The Steele Claim
The Lead Queen mine is not the only mining operation to be located on what is now Lead Queen Mountain. Adjoining the Lead Queen group claims, on the north side of the peak, was the Steele Group. These claims were staked in the early summer of 1900 by John Williamson, Samuel Cobb, Frank Cottle, and George H Scott.41 This was around the same time that the Lead Queen was staked, and it is unclear which came first.
The Steele group was along the same ore lead as the Lead Queen group,42 but was accessed from a different creek valley. Anyone who has gone up to Tiger Pass and over to Shangri-La has followed the approach up to the Steele group. At least one hiking book has misidentified the mining equipment up this route as belonging to the Lead Queen Mine instead of the Steele.43
Work on the Steele included a tunnel on the northern end of the group,44 put in at least 50 feet (15 metres), and a drift of at least 45 feet (14 metres).45 The owners of the Steele and the Lead Queen had similar difficulties in terms of transporting ore out, and development was delayed because of this.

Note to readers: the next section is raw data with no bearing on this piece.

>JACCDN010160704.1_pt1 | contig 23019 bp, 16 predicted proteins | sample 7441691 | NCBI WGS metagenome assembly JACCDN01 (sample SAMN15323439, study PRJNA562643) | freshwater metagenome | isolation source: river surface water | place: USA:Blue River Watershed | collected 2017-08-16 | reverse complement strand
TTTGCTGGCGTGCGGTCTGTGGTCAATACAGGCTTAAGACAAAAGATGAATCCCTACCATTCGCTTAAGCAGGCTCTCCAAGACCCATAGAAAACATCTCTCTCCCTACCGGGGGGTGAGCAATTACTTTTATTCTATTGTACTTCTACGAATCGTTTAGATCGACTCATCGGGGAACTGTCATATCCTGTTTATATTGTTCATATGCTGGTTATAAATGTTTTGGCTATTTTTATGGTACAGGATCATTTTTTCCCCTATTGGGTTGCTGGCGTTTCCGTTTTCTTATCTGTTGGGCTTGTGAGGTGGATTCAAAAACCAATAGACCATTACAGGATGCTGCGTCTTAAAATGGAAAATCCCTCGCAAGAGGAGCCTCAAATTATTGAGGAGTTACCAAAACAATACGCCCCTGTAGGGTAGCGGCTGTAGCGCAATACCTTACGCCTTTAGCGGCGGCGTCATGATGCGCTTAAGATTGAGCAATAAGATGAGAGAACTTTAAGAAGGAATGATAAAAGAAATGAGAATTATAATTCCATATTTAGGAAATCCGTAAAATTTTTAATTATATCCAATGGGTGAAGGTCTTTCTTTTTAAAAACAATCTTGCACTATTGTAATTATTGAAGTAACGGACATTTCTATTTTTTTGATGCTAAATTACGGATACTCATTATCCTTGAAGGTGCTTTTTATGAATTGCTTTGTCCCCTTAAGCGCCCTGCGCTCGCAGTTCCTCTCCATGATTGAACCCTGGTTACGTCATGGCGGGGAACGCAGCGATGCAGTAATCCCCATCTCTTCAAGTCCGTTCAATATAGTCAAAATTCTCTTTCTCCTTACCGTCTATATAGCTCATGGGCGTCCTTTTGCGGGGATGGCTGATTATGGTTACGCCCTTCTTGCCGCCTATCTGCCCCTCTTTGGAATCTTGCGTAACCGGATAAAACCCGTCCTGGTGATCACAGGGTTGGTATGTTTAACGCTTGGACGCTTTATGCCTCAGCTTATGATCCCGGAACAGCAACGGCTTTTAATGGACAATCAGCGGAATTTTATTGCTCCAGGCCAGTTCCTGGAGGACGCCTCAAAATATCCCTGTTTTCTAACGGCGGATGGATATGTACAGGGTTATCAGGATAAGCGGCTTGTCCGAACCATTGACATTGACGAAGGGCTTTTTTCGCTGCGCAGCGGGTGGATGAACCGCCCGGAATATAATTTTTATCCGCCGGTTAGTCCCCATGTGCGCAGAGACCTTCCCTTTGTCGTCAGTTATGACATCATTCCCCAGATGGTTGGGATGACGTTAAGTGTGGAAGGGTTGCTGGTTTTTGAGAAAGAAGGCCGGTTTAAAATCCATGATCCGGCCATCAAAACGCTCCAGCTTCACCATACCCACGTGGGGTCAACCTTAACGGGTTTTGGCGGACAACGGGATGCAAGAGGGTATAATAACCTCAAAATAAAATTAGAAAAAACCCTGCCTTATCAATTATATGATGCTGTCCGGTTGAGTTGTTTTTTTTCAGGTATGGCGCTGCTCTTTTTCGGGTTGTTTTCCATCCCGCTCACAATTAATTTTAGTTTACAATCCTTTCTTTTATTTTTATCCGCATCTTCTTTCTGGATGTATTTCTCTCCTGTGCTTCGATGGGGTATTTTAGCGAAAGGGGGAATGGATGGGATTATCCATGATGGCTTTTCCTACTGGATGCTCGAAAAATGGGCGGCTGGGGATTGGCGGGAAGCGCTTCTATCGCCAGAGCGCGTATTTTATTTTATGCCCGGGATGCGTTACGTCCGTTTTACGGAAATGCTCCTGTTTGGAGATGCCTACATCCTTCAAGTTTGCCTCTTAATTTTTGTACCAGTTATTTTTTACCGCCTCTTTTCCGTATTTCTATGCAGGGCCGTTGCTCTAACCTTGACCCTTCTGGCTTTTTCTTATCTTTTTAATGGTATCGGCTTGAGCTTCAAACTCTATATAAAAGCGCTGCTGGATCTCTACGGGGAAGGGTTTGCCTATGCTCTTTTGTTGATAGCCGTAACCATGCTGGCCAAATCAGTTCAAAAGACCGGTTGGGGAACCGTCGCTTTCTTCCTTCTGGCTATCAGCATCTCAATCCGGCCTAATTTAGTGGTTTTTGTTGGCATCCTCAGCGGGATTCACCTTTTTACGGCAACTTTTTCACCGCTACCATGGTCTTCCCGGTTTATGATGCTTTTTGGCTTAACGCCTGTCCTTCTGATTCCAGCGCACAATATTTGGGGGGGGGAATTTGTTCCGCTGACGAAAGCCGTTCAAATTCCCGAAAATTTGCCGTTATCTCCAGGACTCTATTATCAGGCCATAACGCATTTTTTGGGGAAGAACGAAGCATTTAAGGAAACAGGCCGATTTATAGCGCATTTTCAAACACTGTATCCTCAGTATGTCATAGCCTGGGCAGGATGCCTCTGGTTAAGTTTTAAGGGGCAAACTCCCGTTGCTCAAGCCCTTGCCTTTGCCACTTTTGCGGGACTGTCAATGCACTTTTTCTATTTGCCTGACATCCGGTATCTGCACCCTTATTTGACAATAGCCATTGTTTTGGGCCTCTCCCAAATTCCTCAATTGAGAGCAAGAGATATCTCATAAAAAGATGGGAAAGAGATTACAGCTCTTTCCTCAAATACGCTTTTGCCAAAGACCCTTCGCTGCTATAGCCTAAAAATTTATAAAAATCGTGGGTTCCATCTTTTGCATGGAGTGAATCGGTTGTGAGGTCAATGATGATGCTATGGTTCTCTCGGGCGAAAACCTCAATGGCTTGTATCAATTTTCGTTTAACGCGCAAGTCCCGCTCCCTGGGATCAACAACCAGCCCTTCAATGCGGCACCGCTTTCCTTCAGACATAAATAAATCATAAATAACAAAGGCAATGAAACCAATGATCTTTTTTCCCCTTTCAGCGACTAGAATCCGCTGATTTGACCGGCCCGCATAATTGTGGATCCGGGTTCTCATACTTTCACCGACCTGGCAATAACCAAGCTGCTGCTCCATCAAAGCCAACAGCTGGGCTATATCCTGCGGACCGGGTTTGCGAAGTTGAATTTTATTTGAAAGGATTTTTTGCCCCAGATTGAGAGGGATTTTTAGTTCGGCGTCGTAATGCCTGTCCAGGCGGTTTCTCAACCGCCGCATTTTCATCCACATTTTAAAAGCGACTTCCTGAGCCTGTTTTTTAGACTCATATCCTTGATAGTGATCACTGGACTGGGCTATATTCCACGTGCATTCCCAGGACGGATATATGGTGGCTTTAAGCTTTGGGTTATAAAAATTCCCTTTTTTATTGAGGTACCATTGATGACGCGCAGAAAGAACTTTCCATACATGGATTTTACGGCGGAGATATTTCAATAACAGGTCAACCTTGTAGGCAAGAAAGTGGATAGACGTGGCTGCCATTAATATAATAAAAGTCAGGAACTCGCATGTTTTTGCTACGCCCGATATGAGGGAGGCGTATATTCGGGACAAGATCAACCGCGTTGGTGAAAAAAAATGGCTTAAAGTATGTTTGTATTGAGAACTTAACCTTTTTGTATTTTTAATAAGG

It wasn’t until 1922 that the Steele was acquired by a larger company, Alice Arms Holdings of Vancouver, which put in a cookhouse and bunkhouse with accommodation for eight. The camp was situated on a bench about 500 feet (150 metres) below the main workings, so a small cabin was built on an excavated space nearer to the tunnel to provide emergency shelter. Alice Arm Holdings also put in a 1,500 foot (460 metres) aerial tram for ore to be brought down from the workings to the bench. From there it was brought via a rawhide trail 2 miles (3 kilometres) down to the road.46
Some 221 tons of ore were shipped from the Steele as a result of these efforts, although by 1923 work had stalled due to lack of capital.47 Attempts seem to have been made to restart work at the site,48 but these were unsuccessful.49
The name of the Lead Queen mine has officially survived in the name Lead Queen Mountain, on which the group’s claims were made. As an interesting side-note, a now forgotten name was once attached to the small creek draining out of Lead Queen basin into Frances Creek. In 1903, the creek was given the name “BDS Creek” by E.J. Scovil and newspaper reporter William P Evans, in recognition of the three men – Tom Brown, Sam Derr, and Henry Schweisguth – who had done so much work in the area.50 There are occasional mentions to B.D.S. Creek in subsequent mining reports, but it was eventually forgotten.51 It is noted in at least one other location as Lead Queen Creek.52